If we want to calculate a forecast on Time Series data, using Bayesian forecasting statistical methods we are going to need to move to R Studio. Unfortunately, neither Excel, RapidMiner or Tableau are set up to handle this type of task. Here we will use some R programming to illustrate the Bayesian approach to model order selection for the class of ARIMA time series models. An ARIMA model is a special type of dynamic linear models, or state space models [3]. ARIMA models have a sequential context and are built on a Bayesian framework [3].

The first issue we face is that we need to decompose the data so we can fit it to a formula. We can think of it like this, see below [Image 21].

Image 21

Luckily for us, we have taken care of this already in RapidMiner. So, the first item to take care of is updating the Excel sheet with the Moving Average (Lag Variable), Fit Trend (Trend Variable) and additionally, Differentiate (Difference Variable) (not shown). Once added to the Excel sheet, we now cross over into R Studio.

In order to fit our data to the formula, we have many things to consider… for instance, what is the lag of the data? Is the data stationary? And… what is the best ARIMA model to use? The process and code for our forecast in R is somewhat long, so from here out please take a look at the code and the output attached as a separate file below or on my site. Each line is commented with helpful notes about what the code is actually doing and where it is pulling from, etc… Note, as I am not a programmer, this solution is heavily based on pre-existing code written by Ani Katchova [4] for her tutorial Time Series ARIMA Models in R and runs off the tseries package for R.

The important take away is that the code is following a Bayesian framework and is basically looking at the data, pulling what it needs to create and assess an ARIMA model (trends, seasonal, regression and error data) and creating several different ARIMA models [5]. Then the code generates probabilities and statistics about those models. Armed with those figures, we can identify which model is most accurate for predicting the future price of ETH [6].


ETH has been a great investment, but the era of cryptocurrency is still very much in its infantry. Although it looks favorable in the near future, only time will tell its overall fate. Looking through the data in this way is difficult, because of the general volatility of coin investments. If we look at the oscillation of the Price ($USD) over time, this is evidenced, because despite aggressive measures to make the data stationary, it is fairly wonky.  Stability in the market means less opportunity, however, so moves made today may be riskier, but tend to have more beneficial outcomes. Using these insights, to predict short term plays seems to be where the immediate application will be. In the future, changing the seasonality and length of time the data set includes might yield more telling results.


Up until now, the only time data was reviewed, it was done rather informally by looking at the averages in the Price ($USD) from week to week. This lines up with what we are seeing in the Moving Average. While we have completed the forecast model, the data is not perfectly lining up [Image 28]. This is because we still need to work on getting the data to be stationary. From what we can see base on the Forecast, we are heading for a bumpy ride as the Price ($USD) sharply increases and drops off again [Image 27].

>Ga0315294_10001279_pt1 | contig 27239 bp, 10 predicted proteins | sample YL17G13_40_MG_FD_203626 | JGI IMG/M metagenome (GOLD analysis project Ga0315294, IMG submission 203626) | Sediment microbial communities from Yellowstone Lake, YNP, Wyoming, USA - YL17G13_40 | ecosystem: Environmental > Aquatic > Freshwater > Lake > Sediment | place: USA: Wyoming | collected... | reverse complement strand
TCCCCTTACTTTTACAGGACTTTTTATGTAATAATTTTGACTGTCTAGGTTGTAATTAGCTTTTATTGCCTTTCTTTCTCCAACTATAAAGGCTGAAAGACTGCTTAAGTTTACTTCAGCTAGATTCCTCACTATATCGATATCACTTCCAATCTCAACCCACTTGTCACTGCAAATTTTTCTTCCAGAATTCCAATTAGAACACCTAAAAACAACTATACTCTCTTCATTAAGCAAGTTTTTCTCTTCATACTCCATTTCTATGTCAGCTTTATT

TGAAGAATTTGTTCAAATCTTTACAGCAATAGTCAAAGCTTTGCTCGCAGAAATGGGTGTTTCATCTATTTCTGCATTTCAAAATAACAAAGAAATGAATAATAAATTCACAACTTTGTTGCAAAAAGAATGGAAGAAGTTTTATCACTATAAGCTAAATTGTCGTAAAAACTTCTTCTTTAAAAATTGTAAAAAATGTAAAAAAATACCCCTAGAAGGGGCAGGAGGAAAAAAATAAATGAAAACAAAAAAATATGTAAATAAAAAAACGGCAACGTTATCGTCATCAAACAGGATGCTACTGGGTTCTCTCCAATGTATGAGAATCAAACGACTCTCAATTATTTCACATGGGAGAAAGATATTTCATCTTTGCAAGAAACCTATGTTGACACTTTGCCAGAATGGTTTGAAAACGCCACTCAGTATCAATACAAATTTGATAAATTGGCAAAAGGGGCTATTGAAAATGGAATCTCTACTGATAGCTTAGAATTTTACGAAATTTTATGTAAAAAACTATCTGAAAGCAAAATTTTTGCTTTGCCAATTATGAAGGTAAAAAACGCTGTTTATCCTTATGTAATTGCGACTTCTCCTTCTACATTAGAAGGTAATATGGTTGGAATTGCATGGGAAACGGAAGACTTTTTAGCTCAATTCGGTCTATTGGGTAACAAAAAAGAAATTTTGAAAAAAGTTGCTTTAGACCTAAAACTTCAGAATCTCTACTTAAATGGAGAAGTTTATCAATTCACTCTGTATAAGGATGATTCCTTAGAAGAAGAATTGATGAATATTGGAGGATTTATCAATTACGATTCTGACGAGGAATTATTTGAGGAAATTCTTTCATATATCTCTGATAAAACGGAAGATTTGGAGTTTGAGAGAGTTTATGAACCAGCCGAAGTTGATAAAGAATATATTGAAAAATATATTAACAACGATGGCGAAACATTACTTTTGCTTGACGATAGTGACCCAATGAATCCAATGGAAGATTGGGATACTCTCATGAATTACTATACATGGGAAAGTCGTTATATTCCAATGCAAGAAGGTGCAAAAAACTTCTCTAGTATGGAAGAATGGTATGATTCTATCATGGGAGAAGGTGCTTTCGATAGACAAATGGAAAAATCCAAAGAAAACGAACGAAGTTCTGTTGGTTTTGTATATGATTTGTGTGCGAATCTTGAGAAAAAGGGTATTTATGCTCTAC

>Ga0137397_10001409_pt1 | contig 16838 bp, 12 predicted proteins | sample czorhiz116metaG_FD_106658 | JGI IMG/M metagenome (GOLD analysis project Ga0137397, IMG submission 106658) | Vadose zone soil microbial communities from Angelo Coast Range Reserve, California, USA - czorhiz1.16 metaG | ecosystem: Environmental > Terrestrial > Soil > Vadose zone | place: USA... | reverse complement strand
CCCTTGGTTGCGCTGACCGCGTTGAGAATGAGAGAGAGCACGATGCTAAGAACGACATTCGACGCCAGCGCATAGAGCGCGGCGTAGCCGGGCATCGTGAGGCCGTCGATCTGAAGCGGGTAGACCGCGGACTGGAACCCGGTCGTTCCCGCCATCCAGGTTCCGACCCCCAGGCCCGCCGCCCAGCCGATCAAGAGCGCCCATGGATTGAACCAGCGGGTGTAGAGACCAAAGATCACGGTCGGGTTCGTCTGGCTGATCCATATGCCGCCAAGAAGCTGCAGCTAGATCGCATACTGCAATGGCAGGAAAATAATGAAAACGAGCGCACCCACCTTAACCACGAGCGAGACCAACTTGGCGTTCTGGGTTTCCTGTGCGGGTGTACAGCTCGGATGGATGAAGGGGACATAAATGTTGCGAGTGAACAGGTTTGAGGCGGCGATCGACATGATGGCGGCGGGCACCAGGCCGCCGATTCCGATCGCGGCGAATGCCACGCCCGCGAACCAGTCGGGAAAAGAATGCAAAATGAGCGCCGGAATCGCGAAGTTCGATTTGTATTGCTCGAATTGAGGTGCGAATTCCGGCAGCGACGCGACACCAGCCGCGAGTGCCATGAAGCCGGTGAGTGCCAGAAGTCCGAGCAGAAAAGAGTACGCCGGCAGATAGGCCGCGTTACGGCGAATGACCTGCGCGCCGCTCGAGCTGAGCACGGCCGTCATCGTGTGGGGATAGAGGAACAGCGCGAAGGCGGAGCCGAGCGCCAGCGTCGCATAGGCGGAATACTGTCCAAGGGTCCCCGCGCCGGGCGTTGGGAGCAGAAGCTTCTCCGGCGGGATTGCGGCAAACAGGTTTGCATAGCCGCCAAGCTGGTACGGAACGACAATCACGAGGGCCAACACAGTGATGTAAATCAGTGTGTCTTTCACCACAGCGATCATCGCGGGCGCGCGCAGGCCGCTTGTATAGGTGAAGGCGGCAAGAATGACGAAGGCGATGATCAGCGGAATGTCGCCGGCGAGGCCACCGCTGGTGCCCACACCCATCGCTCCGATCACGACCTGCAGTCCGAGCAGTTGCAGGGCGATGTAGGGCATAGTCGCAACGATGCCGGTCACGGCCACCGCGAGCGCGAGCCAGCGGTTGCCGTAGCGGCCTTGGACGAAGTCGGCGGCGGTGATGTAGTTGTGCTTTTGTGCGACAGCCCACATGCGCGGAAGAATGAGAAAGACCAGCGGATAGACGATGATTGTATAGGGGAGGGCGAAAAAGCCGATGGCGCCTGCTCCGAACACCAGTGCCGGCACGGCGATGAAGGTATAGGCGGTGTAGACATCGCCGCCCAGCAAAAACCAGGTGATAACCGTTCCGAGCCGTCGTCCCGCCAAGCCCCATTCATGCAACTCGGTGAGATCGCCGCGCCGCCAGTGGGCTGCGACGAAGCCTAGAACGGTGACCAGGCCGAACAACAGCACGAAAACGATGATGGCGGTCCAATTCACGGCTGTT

ETH is part of a dynamic emerging market with major up and down swings, so there are probably better ways to handle this type of prediction and assessment than I am familiar with. However, based on the Forecast and the Fit Trend, the safest play is to either cash out or to plan to stay in for the long term. So in this respect, we are acting as conservatively as we can, without cashing out completely.


Prior to this assessment, our text mining efforts did not focus in on Total Addresses or Transactions at all. Now we are exploring tracking issues relating to the volume and frequency of these two factors. We are hoping that moving in this direction will provide valuable insights and new avenues of research.

The dip in the Fit Trend was another intriguing pattern that was surprising. Is this a sign that we should prepare to make a strategic play? Should we look for opportunities to short the market? This is an area we will have to dig further into in the future.

At the end of the day, would these insights have changed my decision? Probably, not too much. ETH is risky investment and will continue to be. Analysts much more advanced, than myself, debate it regularly.  Based on what I knew back then versus now, my only regret is that I did not invest more and pull out less.



[4]. Econometrics Academy. (2013, December 28). Retrieved May 16, 2017, from

[1]. Larsen, L. (2017, April 18). Ethereum Historical Data. Retrieved May 17, 2017, from

[2]. Picardo, E., CFA. (2013, November 28). Moving Average – MA. Retrieved May 17, 2017, from

[5]. West, M. (n.d.). BAYESIAN DYNAMIC MODELLING (Working paper). Retrieved May 15, 2017, from Department of Statistical Science, Duke University website:

[3]. West, M. (2002, June 5). BAYESIAN TIME SERIES. Retrieved May 15, 2017, from